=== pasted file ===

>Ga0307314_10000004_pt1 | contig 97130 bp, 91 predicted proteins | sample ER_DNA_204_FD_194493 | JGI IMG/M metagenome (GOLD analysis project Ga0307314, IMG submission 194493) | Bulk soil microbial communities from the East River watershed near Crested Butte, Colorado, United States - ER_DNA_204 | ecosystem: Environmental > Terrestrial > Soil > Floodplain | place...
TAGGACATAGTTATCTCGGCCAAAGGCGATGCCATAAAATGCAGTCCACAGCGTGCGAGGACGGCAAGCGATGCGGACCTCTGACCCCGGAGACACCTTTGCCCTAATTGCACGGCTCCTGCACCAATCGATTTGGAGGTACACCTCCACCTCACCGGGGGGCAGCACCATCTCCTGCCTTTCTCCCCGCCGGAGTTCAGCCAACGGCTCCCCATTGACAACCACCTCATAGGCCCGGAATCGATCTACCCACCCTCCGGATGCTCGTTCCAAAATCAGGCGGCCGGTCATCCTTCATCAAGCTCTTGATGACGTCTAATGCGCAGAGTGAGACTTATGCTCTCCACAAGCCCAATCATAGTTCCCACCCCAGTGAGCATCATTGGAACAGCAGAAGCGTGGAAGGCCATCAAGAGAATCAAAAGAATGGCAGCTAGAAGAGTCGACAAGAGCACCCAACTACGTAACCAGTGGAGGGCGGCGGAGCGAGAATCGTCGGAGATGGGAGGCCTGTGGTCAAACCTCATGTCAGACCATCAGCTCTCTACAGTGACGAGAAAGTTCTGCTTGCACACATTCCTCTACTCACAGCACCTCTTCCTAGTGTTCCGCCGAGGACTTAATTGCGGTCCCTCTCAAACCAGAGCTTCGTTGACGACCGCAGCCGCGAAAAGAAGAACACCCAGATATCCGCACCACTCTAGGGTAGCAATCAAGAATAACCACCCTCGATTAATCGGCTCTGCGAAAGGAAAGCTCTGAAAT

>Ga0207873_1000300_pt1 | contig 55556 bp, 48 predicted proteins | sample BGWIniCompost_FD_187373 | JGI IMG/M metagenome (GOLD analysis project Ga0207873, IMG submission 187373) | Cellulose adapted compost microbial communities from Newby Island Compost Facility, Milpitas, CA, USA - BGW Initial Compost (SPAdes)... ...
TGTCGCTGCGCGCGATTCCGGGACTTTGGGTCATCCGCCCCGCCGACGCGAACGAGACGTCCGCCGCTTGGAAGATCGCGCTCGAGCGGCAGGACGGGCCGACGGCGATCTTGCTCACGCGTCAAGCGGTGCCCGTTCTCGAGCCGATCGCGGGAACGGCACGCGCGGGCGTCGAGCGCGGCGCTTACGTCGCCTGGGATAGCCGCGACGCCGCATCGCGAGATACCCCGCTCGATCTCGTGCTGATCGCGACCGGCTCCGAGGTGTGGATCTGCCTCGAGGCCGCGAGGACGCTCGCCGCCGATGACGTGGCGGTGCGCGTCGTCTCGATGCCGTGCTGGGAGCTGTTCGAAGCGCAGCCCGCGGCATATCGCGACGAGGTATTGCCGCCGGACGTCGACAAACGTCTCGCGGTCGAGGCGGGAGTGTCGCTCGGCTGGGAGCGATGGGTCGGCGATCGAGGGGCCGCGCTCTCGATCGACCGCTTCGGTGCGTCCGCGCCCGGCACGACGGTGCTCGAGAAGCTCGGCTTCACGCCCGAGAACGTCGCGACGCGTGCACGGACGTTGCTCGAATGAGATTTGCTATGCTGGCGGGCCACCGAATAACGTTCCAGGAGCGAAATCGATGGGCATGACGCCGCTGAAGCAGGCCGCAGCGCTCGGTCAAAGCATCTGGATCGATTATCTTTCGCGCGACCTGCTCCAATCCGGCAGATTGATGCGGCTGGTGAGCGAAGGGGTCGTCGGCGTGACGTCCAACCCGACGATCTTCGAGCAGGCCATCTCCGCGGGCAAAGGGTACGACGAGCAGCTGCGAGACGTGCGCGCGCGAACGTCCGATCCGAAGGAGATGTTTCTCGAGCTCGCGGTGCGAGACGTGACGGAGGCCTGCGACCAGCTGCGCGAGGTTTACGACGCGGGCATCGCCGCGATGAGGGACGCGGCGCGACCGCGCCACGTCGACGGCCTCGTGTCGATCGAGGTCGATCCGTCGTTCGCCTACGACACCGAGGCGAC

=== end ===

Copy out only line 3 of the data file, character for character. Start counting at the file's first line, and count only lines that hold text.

>Ga0207873_1000300_pt1 | contig 55556 bp, 48 predicted proteins | sample BGWIniCompost_FD_187373 | JGI IMG/M metagenome (GOLD analysis project Ga0207873, IMG submission 187373) | Cellulose adapted compost microbial communities from Newby Island Compost Facility, Milpitas, CA, USA - BGW Initial Compost (SPAdes)... ...